Carla Denyer makes history as Bristol’s first Green MP

By Alex Seabrook, Local Democracy Reporting Service

Carla Denyer has made history by being elected at  Bristol’s first Green MP. 

She won the seat in the general election on July 4 from Labour’s Thangam Debbonaire, who had been tipped for a position at the heart of the new Labour government.

Throughout the campaign, the contest had been said to be close, but the result saw Ms Denyer, co-leader of the Green Party, take 56.6 per cent of the votes, more than 20 points ahead of Labour who won 32.6 per cent. Trailing far behind were the Conservatives in third, followed by Reform UK, the Liberal Democrats and finally the Party of Women.

The win marks part of a seismic shift in support for the Greens both in Bristol and across the country. In May, the Green Party took control of Bristol City Council, falling only two seats short of an absolute majority.

Ms Denyer, who stood down as a city councillor to concentrate on her Parliamentary ambition, said as the result was announced: “Bristol, you made history today. Together we elected our city’s first Green MP. I want to say a huge thank you to everyone who voted Green, I’m incredibly grateful that you put your trust in me. And to everyone who gave your vote to somebody else this time, I’m here for you, ready to listen to you and work hard for you too.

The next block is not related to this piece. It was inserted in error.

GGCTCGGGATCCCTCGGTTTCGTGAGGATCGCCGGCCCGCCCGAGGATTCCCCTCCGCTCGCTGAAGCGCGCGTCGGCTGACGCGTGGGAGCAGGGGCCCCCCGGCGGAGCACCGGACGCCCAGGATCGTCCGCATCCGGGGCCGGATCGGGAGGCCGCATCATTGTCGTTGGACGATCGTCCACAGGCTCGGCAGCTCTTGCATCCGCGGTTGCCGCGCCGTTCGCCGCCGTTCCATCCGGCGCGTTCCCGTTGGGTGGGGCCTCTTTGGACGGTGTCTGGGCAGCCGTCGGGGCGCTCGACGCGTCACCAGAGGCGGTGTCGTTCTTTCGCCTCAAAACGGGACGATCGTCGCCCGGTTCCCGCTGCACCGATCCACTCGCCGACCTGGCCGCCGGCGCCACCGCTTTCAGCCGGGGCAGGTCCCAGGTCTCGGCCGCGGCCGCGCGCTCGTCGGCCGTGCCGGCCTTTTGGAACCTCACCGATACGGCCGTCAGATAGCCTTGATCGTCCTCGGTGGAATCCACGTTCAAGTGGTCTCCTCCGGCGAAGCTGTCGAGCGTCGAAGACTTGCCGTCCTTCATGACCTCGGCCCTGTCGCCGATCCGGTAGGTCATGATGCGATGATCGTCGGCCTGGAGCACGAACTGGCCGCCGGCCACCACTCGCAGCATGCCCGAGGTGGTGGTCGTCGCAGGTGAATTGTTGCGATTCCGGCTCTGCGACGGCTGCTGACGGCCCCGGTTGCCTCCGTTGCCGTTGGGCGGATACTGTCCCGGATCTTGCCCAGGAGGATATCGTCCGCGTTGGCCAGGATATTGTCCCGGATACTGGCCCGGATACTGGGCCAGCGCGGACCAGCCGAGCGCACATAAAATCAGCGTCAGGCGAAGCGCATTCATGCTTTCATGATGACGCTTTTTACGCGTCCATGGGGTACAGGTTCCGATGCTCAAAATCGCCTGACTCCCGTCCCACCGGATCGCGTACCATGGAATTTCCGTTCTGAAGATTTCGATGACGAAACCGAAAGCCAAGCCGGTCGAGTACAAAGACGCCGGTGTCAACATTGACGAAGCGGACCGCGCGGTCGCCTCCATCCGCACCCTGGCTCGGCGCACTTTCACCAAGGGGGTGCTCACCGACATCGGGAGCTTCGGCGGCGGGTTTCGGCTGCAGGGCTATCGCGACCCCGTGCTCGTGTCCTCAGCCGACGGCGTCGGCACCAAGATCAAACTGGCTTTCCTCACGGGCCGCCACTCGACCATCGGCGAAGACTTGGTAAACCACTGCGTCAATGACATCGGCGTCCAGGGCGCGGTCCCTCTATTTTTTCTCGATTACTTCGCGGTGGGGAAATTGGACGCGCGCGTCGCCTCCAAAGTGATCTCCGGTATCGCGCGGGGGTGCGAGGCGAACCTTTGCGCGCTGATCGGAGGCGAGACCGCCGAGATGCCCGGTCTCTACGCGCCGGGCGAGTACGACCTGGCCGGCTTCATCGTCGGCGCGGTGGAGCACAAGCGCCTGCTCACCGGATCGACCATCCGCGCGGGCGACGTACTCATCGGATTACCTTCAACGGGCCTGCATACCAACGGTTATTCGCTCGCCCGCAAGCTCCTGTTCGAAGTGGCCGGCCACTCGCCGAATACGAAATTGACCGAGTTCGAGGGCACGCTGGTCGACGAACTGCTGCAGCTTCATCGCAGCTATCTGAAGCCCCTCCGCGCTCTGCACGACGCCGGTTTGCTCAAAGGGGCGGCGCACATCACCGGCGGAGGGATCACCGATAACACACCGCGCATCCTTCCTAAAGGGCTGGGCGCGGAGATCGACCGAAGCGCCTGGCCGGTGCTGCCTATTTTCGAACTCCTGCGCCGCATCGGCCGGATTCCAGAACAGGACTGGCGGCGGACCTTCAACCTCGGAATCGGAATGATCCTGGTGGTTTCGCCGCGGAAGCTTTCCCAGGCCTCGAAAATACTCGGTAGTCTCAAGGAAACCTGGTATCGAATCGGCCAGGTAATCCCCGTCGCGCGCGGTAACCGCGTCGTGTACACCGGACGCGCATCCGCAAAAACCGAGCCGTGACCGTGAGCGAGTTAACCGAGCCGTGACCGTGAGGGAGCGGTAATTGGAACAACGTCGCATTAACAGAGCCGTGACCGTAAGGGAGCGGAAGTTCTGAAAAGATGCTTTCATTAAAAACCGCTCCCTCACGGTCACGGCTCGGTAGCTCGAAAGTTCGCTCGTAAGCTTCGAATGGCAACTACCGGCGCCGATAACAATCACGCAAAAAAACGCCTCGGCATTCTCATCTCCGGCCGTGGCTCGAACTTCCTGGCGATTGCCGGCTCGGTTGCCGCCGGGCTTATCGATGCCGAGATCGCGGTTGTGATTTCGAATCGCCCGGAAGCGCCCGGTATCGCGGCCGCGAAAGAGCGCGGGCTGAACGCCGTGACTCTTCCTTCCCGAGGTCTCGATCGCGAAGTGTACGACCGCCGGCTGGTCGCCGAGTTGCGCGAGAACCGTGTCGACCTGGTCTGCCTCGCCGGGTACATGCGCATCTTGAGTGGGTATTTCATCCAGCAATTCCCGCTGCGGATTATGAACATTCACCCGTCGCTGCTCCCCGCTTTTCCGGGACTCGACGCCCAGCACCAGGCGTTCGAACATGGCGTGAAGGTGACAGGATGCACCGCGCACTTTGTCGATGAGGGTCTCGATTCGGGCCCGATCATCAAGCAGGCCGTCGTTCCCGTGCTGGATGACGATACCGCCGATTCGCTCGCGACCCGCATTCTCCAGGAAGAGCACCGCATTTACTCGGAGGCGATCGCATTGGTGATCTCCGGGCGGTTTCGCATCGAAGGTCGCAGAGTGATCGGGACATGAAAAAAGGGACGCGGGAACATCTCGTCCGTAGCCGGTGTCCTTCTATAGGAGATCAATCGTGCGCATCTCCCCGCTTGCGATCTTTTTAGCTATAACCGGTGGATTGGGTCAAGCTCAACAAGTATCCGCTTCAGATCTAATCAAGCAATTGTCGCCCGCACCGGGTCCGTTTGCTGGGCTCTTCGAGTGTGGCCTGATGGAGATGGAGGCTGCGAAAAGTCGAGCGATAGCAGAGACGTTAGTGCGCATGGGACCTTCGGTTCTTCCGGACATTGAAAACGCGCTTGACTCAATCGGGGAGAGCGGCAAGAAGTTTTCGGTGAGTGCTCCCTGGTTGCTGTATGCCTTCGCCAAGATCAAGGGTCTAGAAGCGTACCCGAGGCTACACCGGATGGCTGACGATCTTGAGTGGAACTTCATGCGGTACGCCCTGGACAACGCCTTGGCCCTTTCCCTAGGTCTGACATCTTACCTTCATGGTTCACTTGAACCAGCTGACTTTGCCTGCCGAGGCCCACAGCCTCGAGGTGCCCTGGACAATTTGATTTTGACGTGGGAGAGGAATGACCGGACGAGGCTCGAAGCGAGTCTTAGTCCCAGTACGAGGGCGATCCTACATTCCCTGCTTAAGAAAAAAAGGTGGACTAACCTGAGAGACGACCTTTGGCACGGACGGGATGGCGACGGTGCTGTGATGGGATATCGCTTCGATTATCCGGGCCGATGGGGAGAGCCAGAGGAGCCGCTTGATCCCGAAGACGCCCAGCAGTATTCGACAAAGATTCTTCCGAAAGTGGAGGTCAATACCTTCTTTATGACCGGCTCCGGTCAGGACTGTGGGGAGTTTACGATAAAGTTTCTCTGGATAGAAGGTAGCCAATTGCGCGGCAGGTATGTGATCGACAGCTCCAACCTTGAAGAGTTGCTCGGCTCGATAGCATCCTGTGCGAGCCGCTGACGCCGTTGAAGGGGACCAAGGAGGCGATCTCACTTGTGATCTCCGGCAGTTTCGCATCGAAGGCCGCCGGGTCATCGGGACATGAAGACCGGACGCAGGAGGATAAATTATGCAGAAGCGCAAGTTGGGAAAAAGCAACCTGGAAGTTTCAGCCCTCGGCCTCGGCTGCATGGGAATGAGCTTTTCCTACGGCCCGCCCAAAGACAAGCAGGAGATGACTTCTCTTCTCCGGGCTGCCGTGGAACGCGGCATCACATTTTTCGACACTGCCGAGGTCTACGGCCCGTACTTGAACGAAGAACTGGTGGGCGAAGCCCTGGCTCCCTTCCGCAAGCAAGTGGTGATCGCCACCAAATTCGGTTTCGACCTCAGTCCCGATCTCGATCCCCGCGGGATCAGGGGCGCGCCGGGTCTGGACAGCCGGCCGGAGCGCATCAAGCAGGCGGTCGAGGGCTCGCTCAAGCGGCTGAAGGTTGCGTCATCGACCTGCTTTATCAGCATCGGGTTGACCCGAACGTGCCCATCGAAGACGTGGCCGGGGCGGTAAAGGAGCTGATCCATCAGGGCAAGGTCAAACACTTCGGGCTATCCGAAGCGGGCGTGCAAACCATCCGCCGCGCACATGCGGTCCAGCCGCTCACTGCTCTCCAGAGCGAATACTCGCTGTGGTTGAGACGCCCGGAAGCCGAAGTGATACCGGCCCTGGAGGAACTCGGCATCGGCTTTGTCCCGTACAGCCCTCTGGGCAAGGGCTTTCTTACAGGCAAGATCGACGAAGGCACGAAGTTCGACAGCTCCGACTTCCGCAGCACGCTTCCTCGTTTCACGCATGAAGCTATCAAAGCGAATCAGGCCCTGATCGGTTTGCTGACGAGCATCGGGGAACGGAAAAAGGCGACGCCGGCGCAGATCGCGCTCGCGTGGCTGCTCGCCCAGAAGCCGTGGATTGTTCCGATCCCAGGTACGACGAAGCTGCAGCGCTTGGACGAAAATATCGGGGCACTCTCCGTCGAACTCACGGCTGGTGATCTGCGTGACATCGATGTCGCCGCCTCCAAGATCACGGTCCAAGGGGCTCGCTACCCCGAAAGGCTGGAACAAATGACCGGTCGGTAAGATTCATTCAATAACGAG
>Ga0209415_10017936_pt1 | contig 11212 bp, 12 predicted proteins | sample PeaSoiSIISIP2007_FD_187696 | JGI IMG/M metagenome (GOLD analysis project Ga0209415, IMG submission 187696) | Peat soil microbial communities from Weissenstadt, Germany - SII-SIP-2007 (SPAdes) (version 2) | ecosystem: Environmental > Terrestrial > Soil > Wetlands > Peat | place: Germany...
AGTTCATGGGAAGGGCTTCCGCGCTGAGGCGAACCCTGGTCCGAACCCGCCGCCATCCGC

“This incredible city has long had my heart and the warmth I have felt during this campaign has been truly humbling. I feel so privileged to have this opportunity to serve you and to ensure that the real hope that inspired so many people to vote Green is represented in Parliament. I can’t wait to get started.”

Bristol Central forms most of the former Bristol West constituency, which had been  held by Labour’s Ms Debbonaire since 2015. She had been tipped to become culture secretary in the new government.

Ms Debbonaire said: “Across the country people have voted for a Labour government and I couldn’t be prouder of my part in seeing that happen. Fourteen long years of chaos and division have finally come to an end.

“With a Labour government, we’re going to get investment in renewable energy, we’re going to bring down hospital waiting times, we’re going to put more teachers back into schools. And I couldn’t be prouder of the fact that creativity will be put back into the heart of every child’s education.”

Ms Denyer received 24,539 votes, while Ms Debbonaire received 14,132 votes. The Conservative candidate, Samuel Williams, received 1,998 votes and 4.6 per cent. The Reform UK candidate, Robert Clarke, received 1,338 votes and 3.1 per cent.

The Liberal Democrat candidate, Nicholas Coombes, received 1,162 votes and 2.7 per cent. The Party of Women candidate, Kellie-Jay Keen, a prominent anti-trans campaigner, received only 196 votes and just half a per cent. The turnout was 69.4 per cent.